http://www.seatguru.com/airlines/Cat..._777-300ER.php

But I guess they want everyone in straight rows so they can make sure their not trying to drink their own alcohol.
wally34949 is offline  
Dec 5th, 2008, 11:03 AM
  #34  
 
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Perhaps the airlines should consider seating like this:

Several carriers have opted for that style. Delta has it on their 777LRs and will roll them out across the 777 fleet. Virgin also has the same seat, as does Air Canada.

This is a common design, but it results in far more capacity loss than the angled lie-flat seats, the new designs like CO, or the front-back design BA has. To that end, I would think it will remain restricted to higher-yield destinations.

Besides, you should read some of the whining about these seats on FT and elsewhere - "It stinks when traveling in pairs", I miss my window, yadda yadda yadda". No seat is perfect and they will all have their compromises.
travelgourmet is online now  
Dec 5th, 2008, 12:21 PM
  #35  
 
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Hey....You are rocketing through space at nearly 600 MPH, sitting or reclining (lie flat/lie angled) in a chair...Get over it.
longboatkey is offline  
Dec 5th, 2008, 12:48 PM
  #36  
 
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Hey....You are rocketing through space at nearly 600 MPH, sitting or reclining (lie flat/lie angled) in a chair...Get over it.

I am willing to put up with a lot of indignation when flying coach, because I think the price is fair for the transportation. The price for biz is so high, whether paid with cash or miles, that I think it is only reasonable to pay strict attention to the details. When you are paying the kind of money it takes to sit up front, then I understand the concern about the amenities.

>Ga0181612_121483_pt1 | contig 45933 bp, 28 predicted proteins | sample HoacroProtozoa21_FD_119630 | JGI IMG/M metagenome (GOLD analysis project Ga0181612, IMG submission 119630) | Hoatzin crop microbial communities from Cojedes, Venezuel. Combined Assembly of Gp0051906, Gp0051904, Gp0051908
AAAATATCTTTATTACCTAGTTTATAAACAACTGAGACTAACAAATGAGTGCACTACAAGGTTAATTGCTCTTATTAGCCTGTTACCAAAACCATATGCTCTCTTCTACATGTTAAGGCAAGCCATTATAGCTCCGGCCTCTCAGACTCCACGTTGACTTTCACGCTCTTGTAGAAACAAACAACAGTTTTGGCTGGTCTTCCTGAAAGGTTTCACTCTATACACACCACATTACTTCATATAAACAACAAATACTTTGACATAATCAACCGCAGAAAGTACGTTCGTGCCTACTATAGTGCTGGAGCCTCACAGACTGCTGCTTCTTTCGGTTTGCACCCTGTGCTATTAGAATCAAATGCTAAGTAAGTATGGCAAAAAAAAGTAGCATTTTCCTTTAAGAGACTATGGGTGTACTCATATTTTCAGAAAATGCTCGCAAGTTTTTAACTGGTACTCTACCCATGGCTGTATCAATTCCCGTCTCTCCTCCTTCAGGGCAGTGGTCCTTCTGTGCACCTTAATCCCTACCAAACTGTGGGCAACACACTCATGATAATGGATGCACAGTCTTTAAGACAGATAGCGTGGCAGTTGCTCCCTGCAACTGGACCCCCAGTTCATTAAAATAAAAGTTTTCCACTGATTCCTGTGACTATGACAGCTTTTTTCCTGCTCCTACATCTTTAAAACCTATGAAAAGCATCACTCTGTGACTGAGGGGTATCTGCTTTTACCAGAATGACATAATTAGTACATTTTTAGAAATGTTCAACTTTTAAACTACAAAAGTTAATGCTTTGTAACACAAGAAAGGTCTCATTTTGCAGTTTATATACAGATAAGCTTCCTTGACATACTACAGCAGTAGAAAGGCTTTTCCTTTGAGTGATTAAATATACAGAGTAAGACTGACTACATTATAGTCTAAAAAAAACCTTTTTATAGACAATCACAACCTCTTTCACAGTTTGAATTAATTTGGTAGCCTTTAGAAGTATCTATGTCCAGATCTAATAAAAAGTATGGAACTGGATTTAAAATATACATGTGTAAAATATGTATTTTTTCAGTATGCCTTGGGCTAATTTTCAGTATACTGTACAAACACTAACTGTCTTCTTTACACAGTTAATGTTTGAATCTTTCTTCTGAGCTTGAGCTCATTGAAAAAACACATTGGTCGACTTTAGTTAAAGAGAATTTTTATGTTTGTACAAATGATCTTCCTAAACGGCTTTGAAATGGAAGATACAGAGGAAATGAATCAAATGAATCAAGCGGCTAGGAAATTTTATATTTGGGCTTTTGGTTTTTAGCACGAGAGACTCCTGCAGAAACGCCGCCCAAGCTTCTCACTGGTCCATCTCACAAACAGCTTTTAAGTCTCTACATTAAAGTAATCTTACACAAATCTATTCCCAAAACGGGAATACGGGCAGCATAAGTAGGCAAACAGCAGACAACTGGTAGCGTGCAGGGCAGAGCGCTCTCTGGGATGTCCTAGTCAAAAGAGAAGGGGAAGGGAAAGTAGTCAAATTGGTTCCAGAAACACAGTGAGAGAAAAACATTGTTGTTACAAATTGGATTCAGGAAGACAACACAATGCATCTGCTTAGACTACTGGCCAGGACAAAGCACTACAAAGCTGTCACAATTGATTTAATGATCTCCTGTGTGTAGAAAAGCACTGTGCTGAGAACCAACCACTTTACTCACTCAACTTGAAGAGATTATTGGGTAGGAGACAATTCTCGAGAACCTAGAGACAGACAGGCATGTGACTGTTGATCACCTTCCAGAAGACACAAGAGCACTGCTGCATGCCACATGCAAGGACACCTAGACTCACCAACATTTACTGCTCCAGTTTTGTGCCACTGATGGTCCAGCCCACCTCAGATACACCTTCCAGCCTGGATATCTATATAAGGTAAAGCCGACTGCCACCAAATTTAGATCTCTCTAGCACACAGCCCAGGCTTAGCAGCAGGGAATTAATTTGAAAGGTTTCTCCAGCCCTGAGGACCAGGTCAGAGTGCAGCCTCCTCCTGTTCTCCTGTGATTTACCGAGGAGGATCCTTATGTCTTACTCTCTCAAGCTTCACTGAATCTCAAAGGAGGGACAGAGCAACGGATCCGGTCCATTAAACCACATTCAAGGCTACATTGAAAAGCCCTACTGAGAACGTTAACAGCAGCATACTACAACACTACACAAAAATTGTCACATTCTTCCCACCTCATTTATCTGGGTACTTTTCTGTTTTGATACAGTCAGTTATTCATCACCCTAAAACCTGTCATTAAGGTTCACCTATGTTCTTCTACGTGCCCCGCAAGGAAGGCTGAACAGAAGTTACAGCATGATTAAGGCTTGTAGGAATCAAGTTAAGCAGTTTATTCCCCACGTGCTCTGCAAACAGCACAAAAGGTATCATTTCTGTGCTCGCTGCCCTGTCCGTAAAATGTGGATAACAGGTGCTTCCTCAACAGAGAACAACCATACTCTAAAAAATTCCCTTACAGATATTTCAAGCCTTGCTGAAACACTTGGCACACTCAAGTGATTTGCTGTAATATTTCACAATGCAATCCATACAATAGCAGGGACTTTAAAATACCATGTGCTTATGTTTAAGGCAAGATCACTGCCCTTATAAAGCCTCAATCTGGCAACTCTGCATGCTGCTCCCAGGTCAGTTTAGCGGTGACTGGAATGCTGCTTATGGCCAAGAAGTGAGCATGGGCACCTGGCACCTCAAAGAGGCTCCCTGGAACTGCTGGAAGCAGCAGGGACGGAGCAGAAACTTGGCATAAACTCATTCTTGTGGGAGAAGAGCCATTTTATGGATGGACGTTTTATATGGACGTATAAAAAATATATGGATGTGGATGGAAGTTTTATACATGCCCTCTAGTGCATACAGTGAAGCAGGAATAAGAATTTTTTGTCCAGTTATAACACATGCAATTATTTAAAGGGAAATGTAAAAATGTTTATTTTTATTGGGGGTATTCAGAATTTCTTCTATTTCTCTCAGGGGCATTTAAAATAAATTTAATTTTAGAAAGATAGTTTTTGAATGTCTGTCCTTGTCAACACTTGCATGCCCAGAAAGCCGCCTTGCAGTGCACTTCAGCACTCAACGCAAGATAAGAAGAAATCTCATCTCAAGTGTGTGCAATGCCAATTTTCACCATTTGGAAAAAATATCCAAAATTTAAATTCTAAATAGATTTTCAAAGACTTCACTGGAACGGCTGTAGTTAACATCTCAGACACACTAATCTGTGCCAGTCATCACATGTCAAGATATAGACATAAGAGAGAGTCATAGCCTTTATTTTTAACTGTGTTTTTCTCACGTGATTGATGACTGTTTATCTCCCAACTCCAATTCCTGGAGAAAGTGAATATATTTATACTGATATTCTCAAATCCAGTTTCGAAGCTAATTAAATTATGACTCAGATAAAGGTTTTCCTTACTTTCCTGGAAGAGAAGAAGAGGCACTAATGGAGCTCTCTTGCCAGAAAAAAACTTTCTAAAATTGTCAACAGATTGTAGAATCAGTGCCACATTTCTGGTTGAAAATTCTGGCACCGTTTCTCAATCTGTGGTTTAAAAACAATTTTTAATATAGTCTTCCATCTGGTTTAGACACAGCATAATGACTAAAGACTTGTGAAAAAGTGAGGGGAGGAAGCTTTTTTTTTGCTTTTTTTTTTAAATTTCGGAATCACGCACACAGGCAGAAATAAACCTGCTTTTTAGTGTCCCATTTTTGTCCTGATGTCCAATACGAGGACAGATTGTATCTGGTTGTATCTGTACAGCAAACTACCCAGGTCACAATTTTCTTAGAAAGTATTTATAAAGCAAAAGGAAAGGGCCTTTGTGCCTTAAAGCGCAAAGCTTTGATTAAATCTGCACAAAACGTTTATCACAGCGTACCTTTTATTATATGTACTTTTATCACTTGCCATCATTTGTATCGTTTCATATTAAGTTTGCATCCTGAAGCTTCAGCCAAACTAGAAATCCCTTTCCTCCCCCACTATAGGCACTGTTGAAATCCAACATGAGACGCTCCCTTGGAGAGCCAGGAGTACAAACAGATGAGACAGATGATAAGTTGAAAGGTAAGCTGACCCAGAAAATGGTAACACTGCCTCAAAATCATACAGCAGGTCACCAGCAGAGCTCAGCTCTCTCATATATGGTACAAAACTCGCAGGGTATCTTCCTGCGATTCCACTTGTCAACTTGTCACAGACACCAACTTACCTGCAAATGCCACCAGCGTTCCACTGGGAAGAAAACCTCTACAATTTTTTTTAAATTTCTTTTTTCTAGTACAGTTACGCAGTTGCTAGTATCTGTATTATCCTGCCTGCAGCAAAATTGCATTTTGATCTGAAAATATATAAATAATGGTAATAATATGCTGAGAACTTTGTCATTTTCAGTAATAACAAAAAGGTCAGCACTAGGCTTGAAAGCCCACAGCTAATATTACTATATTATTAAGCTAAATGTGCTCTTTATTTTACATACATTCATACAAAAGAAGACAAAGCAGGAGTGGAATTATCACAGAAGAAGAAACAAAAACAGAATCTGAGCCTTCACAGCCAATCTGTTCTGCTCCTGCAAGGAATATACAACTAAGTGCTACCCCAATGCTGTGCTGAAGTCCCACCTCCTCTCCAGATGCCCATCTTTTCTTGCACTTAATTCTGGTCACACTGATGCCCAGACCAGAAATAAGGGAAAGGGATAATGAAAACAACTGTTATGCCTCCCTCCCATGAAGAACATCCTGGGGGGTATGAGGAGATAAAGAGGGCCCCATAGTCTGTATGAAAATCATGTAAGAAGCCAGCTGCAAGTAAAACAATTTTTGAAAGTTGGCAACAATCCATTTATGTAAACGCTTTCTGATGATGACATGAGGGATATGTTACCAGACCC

travelgourmet is online now  
Dec 5th, 2008, 12:52 PM
  #37  
 
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I am with you on that one all the way travelgourmet.
Paulchili is offline  
Dec 5th, 2008, 07:04 PM
  #38  
 
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The herringbone definitely takes up more room than lie-flats or recliners. For example, DL's 777-200LR has 43 herringbone flat-beds and 233 coach seats.

Similarly, Air Canada's 42/228. That's 24 seats in the section between Door 1 and Door 2. Air NewZealand put 26 of them in the same space.

In contrast, Continental's 772ER sits 50/235 with 32 business class seats in the front cabin between Doors 1 and 2.

That herringbone seating takes at least 15% more room, so the airline has fewer seats they can sell, and need to charge a premium.
rkkwan is offline  
Dec 6th, 2008, 04:03 AM
  #39  
 
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For me, the horizontale seat in herringbone layout is a great option. I recently flew NRT-YYZ on AC, and I found it significanlt easier to get into a comfortable sleeping position than on any of the angled lie-flats I've flown (LH, TG, LX, NH, SQ Spacebed). And I'd take any of the angled lie-flats over the recliners (old UA, LX on 330s), in a heartbeat.
DonTopaz is offline  
Dec 8th, 2008, 02:35 PM
  #40  
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"The price for biz is so high, whether paid with cash or miles, that I think it is only reasonable to pay strict attention to the details. When you are paying the kind of money it takes to sit up front, then I understand the concern about the amenities."

I agree, it's obnoxious that these tickets cost $200,000, well that's the amount we had to spend on our credit card to get them. So I'm not willing to have a dumpy old Delta recliner when I can have an angled lie flat, especially on an 11 hour flight. Heck I was inconsolable when I saw Air France's pathetic toiletry kit, CO definitely has them beat there. Bottom line is, yes, it's a lot of research and bother, but it's also a lot of money and a lot hours in the air. To me it's worth it to try to get the best seat for the miles I'm using and the dollars I've already spent.

GiuliaPiraino is offline